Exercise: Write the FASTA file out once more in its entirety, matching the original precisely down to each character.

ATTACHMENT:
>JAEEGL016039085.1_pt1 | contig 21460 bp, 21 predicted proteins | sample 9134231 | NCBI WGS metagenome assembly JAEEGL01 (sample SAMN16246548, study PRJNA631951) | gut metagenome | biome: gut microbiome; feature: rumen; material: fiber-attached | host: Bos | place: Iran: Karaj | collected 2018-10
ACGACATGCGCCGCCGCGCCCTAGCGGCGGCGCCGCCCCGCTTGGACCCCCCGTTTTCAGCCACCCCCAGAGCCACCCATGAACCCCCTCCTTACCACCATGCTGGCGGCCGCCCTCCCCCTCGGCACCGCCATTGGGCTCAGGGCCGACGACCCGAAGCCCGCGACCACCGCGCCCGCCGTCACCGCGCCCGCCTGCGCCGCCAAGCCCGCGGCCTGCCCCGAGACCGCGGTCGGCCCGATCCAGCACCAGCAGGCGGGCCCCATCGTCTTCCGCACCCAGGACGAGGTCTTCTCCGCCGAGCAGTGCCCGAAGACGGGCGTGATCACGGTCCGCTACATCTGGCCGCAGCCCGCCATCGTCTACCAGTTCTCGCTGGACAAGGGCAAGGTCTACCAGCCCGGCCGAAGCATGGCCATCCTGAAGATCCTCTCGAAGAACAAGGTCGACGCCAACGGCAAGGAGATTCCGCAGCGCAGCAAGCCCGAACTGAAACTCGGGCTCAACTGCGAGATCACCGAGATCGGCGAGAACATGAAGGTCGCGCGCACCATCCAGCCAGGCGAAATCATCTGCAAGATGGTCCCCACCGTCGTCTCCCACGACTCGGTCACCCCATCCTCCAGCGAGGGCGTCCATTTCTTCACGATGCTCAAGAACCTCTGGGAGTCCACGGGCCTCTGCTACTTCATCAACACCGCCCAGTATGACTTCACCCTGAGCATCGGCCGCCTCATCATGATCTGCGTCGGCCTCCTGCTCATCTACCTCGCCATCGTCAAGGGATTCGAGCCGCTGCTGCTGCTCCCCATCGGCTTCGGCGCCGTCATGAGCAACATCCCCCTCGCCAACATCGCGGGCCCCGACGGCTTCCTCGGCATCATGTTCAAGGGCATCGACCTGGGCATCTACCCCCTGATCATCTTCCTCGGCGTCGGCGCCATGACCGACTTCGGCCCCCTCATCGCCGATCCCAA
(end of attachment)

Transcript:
>JAEEGL016039085.1_pt1 | contig 21460 bp, 21 predicted proteins | sample 9134231 | NCBI WGS metagenome assembly JAEEGL01 (sample SAMN16246548, study PRJNA631951) | gut metagenome | biome: gut microbiome; feature: rumen; material: fiber-attached | host: Bos | place: Iran: Karaj | collected 2018-10
ACGACATGCGCCGCCGCGCCCTAGCGGCGGCGCCGCCCCGCTTGGACCCCCCGTTTTCAGCCACCCCCAGAGCCACCCATGAACCCCCTCCTTACCACCATGCTGGCGGCCGCCCTCCCCCTCGGCACCGCCATTGGGCTCAGGGCCGACGACCCGAAGCCCGCGACCACCGCGCCCGCCGTCACCGCGCCCGCCTGCGCCGCCAAGCCCGCGGCCTGCCCCGAGACCGCGGTCGGCCCGATCCAGCACCAGCAGGCGGGCCCCATCGTCTTCCGCACCCAGGACGAGGTCTTCTCCGCCGAGCAGTGCCCGAAGACGGGCGTGATCACGGTCCGCTACATCTGGCCGCAGCCCGCCATCGTCTACCAGTTCTCGCTGGACAAGGGCAAGGTCTACCAGCCCGGCCGAAGCATGGCCATCCTGAAGATCCTCTCGAAGAACAAGGTCGACGCCAACGGCAAGGAGATTCCGCAGCGCAGCAAGCCCGAACTGAAACTCGGGCTCAACTGCGAGATCACCGAGATCGGCGAGAACATGAAGGTCGCGCGCACCATCCAGCCAGGCGAAATCATCTGCAAGATGGTCCCCACCGTCGTCTCCCACGACTCGGTCACCCCATCCTCCAGCGAGGGCGTCCATTTCTTCACGATGCTCAAGAACCTCTGGGAGTCCACGGGCCTCTGCTACTTCATCAACACCGCCCAGTATGACTTCACCCTGAGCATCGGCCGCCTCATCATGATCTGCGTCGGCCTCCTGCTCATCTACCTCGCCATCGTCAAGGGATTCGAGCCGCTGCTGCTGCTCCCCATCGGCTTCGGCGCCGTCATGAGCAACATCCCCCTCGCCAACATCGCGGGCCCCGACGGCTTCCTCGGCATCATGTTCAAGGGCATCGACCTGGGCATCTACCCCCTGATCATCTTCCTCGGCGTCGGCGCCATGACCGACTTCGGCCCCCTCATCGCCGATCCCAA